ByJosh Molina, writer at
Covers mixed martial arts and professional wrestling and the convergence of the two industries.
Josh Molina

In October of 1996, the offered everything great about professional wrestling.

The nWo angle, led by a heel , now named "Hollywood" Hogan, had injected an unprecedented amount of energy and excitement into the product.

Halloween Havoc 1996 took place three months after Hogan abandoned the red and yellow colors that he sported when Hulkamania was running wild in the 1980s for the black and white of the nWo. The nWo, along with Scott Hall and Kevin Nash, made wrestling "cool," and almost overnight, we saw the aging, mostly male audience, drift away, replaced by college students of both sexes. Halloween Havoc was a pivotal show in the history of professional wrestling.

The crowd was hot at Halloween Havoc at the MGM Grand Garden Arena on October 27, 1996. The WCW, after poaching big names from the WWE, offered the best of the past, the biggest stars of the future, and an incredibly hot angle featuring the nWo vs. the WCW.

The show was headlined by Hollywood Hogan vs. Randy "" Savage, two of the WWE's biggest stars; they had headlined Wrestlemania 5 in 1989. Now, they were working for the rival company. It would be like Conor McGregor battling Nate Diaz in Bellator 5 years from now ... just weird.

Rising Young Stars

As famous as the two main event names were, Halloween Havoc was also memorable for its undercard. The show was about the emergence of the angle, which revolutionized professional wrestling, and showcasing of the sport's youngest brightest stars. Dean Malenko, Rey Mysterio Jr. Chris Jericho, X-Pac (as Syxx), Eddie Guerrero and The Big Show (as The Giant) were just some of the stars who appeared in WCW at the time.

The show was also fueled by the stellar announcing team of Tony Schiavone, Dusty Rhodes and the Bobby "The Brain" Heenan. The announcers were actually calling the moves in 1996, unlike today, where many of the announcers not named Mauro Ranallo, sound overly promotional of the wrestlers and the matches.

For those that don't know the two-minute backstory of professional wrestling, and how we go to where we are today, here it is: The then WWF was the biggest and greatest professional wrestling promotion in the world, but a steroid scandal involving Hulk Hogan rattled the industry and the business tanked. Hogan was trying to sell himself as a good guy superhero, but the fans stopped buying it.

The WWF's rival at the time was WCW, which was owned by Ted Turner. Recognizing that the WWE was faltering, Turner infused millions of dollars into WCW -- and hired away its biggest stars, including Hogan, Savage, Rowdy Roddy Piper, Heenan, Mean Gene Okerlund, DiBiase, Scott Hall, Kevin Nash, and a multitude of other high-level names.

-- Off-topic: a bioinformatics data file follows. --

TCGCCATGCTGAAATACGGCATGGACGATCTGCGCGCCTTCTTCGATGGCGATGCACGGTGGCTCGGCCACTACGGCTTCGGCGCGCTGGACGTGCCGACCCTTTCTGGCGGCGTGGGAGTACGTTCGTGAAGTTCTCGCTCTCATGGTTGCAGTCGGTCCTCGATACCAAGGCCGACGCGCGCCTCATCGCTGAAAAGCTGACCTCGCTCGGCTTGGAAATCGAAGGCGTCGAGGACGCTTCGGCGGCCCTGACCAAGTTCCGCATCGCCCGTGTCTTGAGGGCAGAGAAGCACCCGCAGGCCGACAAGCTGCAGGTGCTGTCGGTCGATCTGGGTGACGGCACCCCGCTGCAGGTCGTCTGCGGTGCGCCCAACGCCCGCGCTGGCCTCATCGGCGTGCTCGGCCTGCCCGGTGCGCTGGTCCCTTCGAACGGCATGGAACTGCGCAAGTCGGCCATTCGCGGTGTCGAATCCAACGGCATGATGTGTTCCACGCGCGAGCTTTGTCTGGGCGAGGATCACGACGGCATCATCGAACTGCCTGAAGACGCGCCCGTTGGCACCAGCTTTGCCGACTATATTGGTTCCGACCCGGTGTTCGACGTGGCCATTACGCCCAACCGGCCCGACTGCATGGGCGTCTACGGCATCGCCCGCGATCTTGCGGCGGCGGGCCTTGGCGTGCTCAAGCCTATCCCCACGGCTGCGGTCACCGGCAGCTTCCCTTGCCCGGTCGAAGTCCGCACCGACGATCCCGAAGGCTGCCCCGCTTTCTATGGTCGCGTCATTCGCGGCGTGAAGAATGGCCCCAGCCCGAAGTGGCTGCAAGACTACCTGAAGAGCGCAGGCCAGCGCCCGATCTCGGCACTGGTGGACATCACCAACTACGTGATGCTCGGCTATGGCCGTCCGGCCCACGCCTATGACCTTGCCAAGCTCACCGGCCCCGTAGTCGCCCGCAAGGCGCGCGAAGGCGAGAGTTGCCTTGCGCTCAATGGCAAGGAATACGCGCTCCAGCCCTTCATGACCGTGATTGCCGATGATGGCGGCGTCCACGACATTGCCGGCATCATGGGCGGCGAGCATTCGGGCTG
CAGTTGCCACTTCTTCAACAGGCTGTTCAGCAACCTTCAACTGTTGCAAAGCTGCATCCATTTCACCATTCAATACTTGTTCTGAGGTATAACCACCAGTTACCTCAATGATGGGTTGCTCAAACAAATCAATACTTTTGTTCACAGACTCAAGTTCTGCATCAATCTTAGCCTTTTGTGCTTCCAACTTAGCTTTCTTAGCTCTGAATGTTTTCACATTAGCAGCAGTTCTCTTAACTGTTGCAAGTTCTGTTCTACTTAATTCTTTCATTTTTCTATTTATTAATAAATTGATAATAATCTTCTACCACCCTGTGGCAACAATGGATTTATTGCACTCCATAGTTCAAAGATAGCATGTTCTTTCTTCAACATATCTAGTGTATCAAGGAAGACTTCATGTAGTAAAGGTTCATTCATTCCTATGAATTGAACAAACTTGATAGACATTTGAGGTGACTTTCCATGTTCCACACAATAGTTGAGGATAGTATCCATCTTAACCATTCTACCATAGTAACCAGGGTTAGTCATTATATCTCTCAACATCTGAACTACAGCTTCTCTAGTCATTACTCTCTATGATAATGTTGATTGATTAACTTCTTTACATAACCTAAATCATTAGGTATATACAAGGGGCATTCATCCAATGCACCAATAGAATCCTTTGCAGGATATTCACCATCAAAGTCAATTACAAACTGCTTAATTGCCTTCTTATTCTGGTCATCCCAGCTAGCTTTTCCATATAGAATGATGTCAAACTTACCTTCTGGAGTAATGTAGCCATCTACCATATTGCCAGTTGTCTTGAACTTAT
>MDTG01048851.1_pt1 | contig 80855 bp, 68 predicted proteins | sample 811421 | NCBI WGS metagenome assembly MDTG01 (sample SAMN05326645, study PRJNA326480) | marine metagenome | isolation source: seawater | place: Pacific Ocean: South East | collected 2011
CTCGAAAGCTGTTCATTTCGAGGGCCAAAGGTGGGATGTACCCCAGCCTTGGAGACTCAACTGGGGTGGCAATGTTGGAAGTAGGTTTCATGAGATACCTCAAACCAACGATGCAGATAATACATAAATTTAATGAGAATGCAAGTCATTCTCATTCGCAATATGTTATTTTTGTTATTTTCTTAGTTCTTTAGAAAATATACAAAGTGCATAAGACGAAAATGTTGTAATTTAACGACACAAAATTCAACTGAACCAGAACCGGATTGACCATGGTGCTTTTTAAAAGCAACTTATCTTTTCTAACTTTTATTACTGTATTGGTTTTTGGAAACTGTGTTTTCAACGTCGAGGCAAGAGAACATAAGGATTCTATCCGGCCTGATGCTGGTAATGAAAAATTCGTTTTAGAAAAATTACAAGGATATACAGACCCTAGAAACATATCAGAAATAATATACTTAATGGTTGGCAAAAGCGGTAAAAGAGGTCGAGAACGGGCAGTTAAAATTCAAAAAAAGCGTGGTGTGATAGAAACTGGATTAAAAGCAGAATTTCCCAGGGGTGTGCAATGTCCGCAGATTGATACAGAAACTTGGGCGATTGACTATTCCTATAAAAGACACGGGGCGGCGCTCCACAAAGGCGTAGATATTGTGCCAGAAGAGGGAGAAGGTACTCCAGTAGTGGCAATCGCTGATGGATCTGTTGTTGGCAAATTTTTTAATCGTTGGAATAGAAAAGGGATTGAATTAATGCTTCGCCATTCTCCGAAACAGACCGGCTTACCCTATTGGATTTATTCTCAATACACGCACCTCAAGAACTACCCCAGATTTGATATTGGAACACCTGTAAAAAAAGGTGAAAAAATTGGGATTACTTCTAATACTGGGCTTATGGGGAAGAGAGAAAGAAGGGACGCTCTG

The Context of the Show

The WCW had all of these former WWF guys on its roster and the fans followed, but Hogan's days of being the good guy were over. He turned heel, and all he other WWF guys that came over to WCW, joined him, labeling themselves "The New World Order" or "nWo." The fans ate this up, and suddenly, WCW overtook the WWF in ratings, PPV buys and live attendance.

The WCW/nWo angle nearly put the WWF out of business. Had it not been for two guys: Stone Cold Steve Austin and , who both emerged as major characters in 1997 and 1998, the WWF might have lost the so-called "wrestling war." Eventually, the WCW self-destructed; it could not sustain its multimillion-dollar guaranteed contracts, and when the nWo angle ran stale by 2001, WCW had lost its television contract after Turner had sold the company to Time Warner. The WWE stepped in and purchased WCW and won the war.

But, in 1996 at Halloween Havoc, the biggest names in professional wrestling collided: Hogan and Savage. It was not their best match. Their best wrestling days were behind them. Hogan was never a good wrestler by professional wrestling standards. He was big, had a lot of muscles and was a great talker, but he couldn't move well in the ring. Savage was one of the greatest ever. He was technically sound, a high flyer, athletic, agile and a great talker. But, he was at the end of his era, and his ability to single-handedly carry a match to greatness was fading.

Hogan, wearing a ridiculous wig, perhaps to further distance the new Hogan from the old Hogan, was the proud leader of the nWo, and was looking to retain the championship against Savage.